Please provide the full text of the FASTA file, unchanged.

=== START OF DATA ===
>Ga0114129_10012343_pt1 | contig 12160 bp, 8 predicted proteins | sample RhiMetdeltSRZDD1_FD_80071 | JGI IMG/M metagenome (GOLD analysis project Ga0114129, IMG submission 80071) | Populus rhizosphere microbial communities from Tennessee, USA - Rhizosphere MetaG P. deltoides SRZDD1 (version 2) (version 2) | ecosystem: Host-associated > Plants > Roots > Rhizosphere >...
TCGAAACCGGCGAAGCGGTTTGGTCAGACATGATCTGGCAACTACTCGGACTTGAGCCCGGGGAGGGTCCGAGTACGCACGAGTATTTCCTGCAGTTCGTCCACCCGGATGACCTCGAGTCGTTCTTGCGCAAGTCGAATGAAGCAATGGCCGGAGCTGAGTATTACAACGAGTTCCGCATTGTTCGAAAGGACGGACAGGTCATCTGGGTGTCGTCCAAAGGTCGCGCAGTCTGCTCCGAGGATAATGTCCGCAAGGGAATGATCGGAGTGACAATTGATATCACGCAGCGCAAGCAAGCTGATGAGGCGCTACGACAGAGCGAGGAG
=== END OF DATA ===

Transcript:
>Ga0114129_10012343_pt1 | contig 12160 bp, 8 predicted proteins | sample RhiMetdeltSRZDD1_FD_80071 | JGI IMG/M metagenome (GOLD analysis project Ga0114129, IMG submission 80071) | Populus rhizosphere microbial communities from Tennessee, USA - Rhizosphere MetaG P. deltoides SRZDD1 (version 2) (version 2) | ecosystem: Host-associated > Plants > Roots > Rhizosphere >...
TCGAAACCGGCGAAGCGGTTTGGTCAGACATGATCTGGCAACTACTCGGACTTGAGCCCGGGGAGGGTCCGAGTACGCACGAGTATTTCCTGCAGTTCGTCCACCCGGATGACCTCGAGTCGTTCTTGCGCAAGTCGAATGAAGCAATGGCCGGAGCTGAGTATTACAACGAGTTCCGCATTGTTCGAAAGGACGGACAGGTCATCTGGGTGTCGTCCAAAGGTCGCGCAGTCTGCTCCGAGGATAATGTCCGCAAGGGAATGATCGGAGTGACAATTGATATCACGCAGCGCAAGCAAGCTGATGAGGCGCTACGACAGAGCGAGGAG